[mythtv-users] Fastest file system
brian.mcentire at gmail.com
Sat Sep 10 00:50:41 UTC 2005
On 9/9/05, Michael Segulja <msegulja at lmdcs.com> wrote:
> I think you're missing the point I made in my email regarding kids &
> reset buttons. The issue isn't the kids resetting the computer. The
> issue is that when the system is not shut down cleanly, my JFS
> filesystems won't mount automatically until I run jfs_fsck on them
> manually. It only takes about 5 seconds to run and then mount them, but
> it's a pain when it happens and I don't know about it because shows get
> recorded to the wrong place.
It only takes 5 seconds if nothing the the FS was actually corrupted.
Otherwise, it will take a while.
My 2 cents on JFS had to deal with this issue, not the fact that a
> filesystem should be perfect no matter what happens to the PC. I'm
> curious to see if anybody else has seen this behavior, because if not, I
> probably just have a bad install or something.
Cool enough, someone else can answer. I don't let that happen to my file
systems. As a workaround, you could code a tiny script that automatically
jfs_fsck's your file systems at boot, if they are not mounted, and then
> How about opening up the case and disconnecting the reset switch from
> > the Mobo?
> Disconnecting the reset button also means I can't reset the PC when I
> need to in the odd times the whole system freezes, I do still have to
> turn it on and off sometimes. :-)
Hrm... I have linux boxes with 280+ days up time. Granted, they are not
running Myth, but usually apps don't crash the OS. Myth may be another thing
since it is still young.
One thing that could replace a reset button if you wanted is a 'watchdog'
... these come in software and hardware. The hardware is more reliable but
the software works pretty well most of the time too. Basically they run in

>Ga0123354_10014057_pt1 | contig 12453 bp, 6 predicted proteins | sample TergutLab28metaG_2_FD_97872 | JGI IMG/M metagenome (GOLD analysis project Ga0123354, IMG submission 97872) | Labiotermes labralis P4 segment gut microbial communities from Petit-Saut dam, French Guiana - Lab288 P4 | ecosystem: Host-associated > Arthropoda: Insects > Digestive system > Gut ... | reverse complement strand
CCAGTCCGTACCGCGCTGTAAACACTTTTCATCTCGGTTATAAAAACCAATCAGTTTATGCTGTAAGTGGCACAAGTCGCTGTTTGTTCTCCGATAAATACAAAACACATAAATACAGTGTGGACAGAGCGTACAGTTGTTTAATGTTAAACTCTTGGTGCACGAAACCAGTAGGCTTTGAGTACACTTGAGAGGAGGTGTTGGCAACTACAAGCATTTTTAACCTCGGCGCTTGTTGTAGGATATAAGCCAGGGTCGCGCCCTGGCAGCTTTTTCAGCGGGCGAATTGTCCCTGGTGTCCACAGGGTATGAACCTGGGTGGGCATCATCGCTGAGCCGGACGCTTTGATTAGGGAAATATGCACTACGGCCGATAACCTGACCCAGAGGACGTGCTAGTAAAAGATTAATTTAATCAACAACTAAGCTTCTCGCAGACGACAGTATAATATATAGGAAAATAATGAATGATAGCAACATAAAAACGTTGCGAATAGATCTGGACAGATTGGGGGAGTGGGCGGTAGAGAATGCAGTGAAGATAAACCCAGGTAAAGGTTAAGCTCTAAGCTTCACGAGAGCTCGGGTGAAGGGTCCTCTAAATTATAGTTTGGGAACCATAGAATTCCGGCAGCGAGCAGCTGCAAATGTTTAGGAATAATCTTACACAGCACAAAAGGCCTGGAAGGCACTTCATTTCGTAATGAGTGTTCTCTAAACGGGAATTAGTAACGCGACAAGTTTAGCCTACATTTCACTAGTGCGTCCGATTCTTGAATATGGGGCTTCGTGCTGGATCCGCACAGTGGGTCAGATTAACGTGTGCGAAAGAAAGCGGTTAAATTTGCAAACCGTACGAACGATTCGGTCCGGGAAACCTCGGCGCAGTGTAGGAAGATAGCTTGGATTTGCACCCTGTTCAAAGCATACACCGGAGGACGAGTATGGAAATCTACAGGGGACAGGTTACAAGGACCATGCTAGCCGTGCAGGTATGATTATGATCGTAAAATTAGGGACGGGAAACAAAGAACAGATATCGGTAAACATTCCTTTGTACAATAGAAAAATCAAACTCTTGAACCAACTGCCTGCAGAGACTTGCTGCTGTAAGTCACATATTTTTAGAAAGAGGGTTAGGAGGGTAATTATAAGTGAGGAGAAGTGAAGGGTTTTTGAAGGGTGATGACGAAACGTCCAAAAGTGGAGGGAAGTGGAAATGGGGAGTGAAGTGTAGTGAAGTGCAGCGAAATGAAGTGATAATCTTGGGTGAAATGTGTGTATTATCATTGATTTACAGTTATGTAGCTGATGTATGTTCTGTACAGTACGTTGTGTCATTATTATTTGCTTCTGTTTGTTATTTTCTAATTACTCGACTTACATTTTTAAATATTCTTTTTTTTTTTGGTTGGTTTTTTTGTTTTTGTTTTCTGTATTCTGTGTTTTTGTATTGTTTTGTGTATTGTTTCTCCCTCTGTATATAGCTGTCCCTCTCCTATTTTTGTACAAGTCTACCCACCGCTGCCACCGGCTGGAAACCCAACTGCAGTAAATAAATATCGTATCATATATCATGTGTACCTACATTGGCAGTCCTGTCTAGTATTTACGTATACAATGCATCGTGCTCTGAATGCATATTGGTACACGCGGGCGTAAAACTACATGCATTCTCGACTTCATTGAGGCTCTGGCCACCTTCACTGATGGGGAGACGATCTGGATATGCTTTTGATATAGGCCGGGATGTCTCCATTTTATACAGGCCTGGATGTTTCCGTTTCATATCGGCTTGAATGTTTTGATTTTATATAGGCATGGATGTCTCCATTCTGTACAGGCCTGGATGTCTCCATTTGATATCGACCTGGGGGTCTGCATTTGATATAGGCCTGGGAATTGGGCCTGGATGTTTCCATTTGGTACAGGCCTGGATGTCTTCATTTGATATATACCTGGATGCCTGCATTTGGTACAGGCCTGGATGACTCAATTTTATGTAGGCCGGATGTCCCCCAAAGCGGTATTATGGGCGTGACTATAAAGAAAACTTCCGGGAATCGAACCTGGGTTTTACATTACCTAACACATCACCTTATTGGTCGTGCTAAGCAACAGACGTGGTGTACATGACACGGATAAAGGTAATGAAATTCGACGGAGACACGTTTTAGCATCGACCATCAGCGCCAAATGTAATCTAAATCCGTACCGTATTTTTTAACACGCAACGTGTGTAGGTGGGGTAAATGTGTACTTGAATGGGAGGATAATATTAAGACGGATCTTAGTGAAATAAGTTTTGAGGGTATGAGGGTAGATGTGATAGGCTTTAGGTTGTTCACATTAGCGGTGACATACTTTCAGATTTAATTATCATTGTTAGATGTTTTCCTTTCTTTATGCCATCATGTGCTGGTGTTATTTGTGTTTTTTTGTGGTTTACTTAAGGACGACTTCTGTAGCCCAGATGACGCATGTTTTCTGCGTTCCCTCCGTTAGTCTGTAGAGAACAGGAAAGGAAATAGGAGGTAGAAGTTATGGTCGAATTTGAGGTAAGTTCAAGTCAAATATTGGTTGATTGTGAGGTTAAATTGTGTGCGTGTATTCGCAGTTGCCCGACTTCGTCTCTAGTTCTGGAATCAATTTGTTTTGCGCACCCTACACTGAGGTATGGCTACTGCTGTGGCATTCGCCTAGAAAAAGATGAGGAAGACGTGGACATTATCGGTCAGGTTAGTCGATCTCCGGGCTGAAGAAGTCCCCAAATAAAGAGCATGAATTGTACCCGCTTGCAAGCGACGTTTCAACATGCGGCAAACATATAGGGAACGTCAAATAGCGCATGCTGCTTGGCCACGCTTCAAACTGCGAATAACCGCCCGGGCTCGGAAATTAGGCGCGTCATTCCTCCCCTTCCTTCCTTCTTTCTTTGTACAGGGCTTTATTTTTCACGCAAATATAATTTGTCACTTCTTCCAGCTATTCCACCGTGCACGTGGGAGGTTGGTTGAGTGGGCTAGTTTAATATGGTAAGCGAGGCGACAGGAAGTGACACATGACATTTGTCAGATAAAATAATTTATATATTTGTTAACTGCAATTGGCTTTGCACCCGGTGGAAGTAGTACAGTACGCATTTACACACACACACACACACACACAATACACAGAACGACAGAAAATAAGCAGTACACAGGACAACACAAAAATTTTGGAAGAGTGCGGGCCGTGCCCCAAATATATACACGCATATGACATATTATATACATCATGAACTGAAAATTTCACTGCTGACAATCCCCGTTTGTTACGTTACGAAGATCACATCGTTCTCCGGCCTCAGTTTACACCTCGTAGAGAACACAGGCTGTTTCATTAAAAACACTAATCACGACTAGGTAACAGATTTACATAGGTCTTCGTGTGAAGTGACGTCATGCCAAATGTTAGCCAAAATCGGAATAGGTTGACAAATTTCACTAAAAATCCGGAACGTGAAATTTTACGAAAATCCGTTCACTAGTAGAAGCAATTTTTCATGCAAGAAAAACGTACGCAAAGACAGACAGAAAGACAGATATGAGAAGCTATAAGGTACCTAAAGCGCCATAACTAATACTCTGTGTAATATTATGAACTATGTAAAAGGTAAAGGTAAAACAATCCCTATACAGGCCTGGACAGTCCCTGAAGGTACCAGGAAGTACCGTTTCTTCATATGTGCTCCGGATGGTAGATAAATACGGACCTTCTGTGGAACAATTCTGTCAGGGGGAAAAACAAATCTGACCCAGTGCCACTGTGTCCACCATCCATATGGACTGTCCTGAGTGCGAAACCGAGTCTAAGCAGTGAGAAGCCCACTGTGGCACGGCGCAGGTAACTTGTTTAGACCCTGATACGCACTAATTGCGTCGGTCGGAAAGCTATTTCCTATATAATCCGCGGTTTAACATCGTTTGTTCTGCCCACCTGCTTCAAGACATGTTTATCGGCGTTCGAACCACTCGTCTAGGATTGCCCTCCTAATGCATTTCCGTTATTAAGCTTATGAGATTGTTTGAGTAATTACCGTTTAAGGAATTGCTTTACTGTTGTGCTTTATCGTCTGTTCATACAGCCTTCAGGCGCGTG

the background and if they see the system become unresponsive, they reboot
You could also enable the "Magic SysRq Key" in your kernel. Then you can hit
a powerful key combination to reboot even after a crash. Just figured I'd
throw some options out there...
Someone else mentioned lockups as a fact of life for developers, but
sometimes there is another way. Kernel developers, and people who test code
that crashes a lot sometimes use VMware or User Mode Linux (kinda a poor
man's VMware) which allows running one or more Linux OSs on top of the
real/host Linux OS. These can be used for testing/modeling networks (emulate
a whole network on one computer) but they are also very good for crash prone
development and testing. At least you don't have to wait for the whole PC to
reboot, go through BIOS checks, etc., just fire up another virtual instance
after a crash. Don't know if this would work for Myth development, but
figured I'd mention it.
> Oh yeah, and a UPS connected to my HTPC that is in my living room
> connected to my TV isn't the most attractive thing in the world. WAF
> factor way down there....
Depends on the wife I guess :) ... my wife thinks its cool that we can watch
TV uninterrupted when the power blinks out for a few minutes. Yes I have a
UPS in the living room. My particular model isn't much uglier than the rest
of the A/V gear.
I'm thinking of making a diskless front end via NFS, mounting all the file
systems read-only. In that case, I will be able to reset until the cows come
home, or just press the power button when I'm done watching TV and never
worry about file system corruption.
Good luck with the JFS stuff.
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